Within the manufacturing industry, there are numerous designs and forms of spring that are used for different projects. Each spring, pressing or wire form has a specific purpose, each working differently to maximise their potential.
Tension springs and compression springs look similar therefore it is understandable to confuse the two, however they are actually designed to do very different things. Here at European Springs we’re going to reveal how springs that look so similar can be so different.
What Are The Main Differences?
Springs Under Tension Usually Have Attachment Elements
The design difference between compression springs and tension springs is that the latter usually have a loop or a hook attached at either end – these are for attachment purposes.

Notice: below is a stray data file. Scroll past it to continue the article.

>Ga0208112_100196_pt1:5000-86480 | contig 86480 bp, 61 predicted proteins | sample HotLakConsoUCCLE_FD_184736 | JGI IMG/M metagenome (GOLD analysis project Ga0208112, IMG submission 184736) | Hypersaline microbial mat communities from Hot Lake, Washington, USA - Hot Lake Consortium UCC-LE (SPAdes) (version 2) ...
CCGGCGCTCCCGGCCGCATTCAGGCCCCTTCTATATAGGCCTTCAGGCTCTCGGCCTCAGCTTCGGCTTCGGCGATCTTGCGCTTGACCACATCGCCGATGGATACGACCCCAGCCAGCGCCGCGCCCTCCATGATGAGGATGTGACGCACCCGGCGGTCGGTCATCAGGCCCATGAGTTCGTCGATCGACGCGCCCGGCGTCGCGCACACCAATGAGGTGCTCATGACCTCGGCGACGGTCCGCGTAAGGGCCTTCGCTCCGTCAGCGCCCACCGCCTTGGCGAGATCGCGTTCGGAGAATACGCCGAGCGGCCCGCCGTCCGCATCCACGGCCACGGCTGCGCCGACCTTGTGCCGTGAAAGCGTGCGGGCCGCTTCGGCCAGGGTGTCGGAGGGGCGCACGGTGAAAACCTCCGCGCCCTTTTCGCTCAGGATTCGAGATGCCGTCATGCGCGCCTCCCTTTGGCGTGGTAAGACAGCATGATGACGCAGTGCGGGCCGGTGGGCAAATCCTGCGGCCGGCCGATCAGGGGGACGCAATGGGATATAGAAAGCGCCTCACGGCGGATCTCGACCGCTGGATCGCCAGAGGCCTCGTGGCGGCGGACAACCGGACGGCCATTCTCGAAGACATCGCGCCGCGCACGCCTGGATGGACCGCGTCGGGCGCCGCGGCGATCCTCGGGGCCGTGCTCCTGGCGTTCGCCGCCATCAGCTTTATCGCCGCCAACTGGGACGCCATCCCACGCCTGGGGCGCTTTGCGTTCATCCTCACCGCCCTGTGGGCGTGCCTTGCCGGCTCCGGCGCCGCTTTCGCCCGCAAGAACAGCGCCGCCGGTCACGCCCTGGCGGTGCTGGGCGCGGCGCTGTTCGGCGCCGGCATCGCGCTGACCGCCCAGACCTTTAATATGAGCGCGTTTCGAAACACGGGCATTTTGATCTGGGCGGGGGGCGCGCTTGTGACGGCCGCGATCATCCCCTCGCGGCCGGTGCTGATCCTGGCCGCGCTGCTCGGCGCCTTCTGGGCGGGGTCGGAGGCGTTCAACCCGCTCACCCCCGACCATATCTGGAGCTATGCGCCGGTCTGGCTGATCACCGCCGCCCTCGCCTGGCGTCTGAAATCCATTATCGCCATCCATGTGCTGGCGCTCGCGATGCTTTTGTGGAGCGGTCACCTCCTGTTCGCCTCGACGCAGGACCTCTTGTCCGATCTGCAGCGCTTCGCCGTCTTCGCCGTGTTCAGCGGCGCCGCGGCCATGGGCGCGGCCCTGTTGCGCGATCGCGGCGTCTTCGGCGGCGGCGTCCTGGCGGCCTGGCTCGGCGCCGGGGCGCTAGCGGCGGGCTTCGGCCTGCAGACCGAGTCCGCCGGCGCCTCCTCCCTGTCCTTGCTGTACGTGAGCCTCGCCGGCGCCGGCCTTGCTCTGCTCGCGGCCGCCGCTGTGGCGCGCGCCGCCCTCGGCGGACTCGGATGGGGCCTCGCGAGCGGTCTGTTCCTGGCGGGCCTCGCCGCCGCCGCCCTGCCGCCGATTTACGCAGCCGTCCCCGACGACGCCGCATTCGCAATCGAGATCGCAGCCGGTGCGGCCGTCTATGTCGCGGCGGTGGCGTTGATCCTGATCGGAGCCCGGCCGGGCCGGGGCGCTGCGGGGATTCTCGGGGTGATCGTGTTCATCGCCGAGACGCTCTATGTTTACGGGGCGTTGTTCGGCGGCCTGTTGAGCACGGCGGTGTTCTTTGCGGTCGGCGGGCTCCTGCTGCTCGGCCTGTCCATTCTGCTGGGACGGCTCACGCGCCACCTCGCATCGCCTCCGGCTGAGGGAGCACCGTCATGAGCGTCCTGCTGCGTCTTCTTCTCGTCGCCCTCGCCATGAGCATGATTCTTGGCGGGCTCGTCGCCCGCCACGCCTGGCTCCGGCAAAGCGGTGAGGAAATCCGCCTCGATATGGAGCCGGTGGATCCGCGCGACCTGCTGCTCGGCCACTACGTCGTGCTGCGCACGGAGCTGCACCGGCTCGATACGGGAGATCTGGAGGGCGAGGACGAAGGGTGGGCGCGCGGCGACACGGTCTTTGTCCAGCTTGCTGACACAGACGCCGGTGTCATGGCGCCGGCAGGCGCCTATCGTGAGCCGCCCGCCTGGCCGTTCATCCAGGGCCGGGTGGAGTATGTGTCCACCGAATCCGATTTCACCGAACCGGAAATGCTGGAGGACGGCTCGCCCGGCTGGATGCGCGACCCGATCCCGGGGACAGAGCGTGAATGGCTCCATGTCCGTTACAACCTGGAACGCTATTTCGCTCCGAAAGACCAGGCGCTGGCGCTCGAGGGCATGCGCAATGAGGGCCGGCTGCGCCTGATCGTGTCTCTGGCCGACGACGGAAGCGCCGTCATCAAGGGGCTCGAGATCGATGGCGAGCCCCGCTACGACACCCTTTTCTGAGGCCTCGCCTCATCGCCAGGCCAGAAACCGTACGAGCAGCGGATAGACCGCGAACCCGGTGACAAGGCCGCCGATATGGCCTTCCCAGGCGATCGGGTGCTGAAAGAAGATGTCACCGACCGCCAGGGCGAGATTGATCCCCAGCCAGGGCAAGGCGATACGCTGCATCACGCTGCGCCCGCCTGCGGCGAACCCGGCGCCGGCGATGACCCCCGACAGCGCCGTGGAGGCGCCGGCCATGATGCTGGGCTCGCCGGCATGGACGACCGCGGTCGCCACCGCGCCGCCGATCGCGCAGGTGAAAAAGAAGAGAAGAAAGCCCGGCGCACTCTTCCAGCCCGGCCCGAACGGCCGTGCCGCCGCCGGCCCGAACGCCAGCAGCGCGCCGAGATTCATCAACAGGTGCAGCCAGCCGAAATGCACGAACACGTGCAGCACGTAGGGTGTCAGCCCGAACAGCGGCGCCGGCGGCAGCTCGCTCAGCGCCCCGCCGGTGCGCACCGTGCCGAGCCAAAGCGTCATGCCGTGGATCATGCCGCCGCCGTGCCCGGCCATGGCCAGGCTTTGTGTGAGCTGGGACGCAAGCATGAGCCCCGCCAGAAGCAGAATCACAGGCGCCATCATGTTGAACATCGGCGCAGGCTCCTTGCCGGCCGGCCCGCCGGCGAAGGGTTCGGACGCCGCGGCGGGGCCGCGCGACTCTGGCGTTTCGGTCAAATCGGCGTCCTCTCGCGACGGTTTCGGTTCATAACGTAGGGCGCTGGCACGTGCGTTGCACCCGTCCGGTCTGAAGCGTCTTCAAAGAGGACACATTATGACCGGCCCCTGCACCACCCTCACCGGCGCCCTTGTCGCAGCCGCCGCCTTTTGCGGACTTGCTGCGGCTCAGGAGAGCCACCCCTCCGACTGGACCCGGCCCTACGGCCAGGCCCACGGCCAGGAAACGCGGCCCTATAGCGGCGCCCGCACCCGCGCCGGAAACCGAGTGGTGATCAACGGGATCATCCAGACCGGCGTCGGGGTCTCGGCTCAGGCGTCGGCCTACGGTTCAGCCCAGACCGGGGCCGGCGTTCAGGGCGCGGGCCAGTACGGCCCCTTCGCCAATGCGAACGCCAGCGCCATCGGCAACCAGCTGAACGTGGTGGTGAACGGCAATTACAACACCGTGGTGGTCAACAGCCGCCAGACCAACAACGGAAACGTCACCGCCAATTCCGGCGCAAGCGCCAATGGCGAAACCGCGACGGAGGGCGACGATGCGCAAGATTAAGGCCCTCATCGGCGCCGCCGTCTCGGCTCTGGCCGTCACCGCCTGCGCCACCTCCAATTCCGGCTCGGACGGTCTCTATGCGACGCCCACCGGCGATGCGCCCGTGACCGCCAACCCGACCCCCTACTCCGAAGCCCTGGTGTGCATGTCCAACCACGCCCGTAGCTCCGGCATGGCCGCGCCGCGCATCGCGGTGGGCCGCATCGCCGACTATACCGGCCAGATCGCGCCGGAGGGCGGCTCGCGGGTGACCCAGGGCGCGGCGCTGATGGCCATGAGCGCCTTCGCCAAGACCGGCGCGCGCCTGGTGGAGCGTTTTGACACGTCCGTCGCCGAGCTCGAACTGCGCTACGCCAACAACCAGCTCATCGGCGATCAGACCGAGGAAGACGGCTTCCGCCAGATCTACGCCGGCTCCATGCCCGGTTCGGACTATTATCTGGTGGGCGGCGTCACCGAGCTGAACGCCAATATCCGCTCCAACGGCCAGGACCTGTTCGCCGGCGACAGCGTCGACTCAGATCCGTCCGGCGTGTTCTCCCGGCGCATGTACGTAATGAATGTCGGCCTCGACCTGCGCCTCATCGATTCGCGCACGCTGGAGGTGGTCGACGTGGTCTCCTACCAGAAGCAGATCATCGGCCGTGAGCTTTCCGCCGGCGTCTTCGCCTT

Compressive Springs Have Thicker Gauge Wire & Are Wound Less Tight
Although compression springs are also a form of coil spring, they are designed to work differently to tension springs. Compression springs are often manufactured from a much larger gauge wire and are not wound as tightly as their tension counterparts.
One Stops Parts Meeting, The Other Keeps Them Together
Tension springs are mainly used to hold two components together whereas compression springs are used to keep components from meeting. Both springs have a coil spring design for strength and elasticity however they are used in entirely different ways.
If you require any more information in regards to spring technology, do not hesitate to get in touch with our compression spring manufacturers here at European Springs by phoning +44 (0) 208 663 1800 or email firstname.lastname@example.org.Enquire Now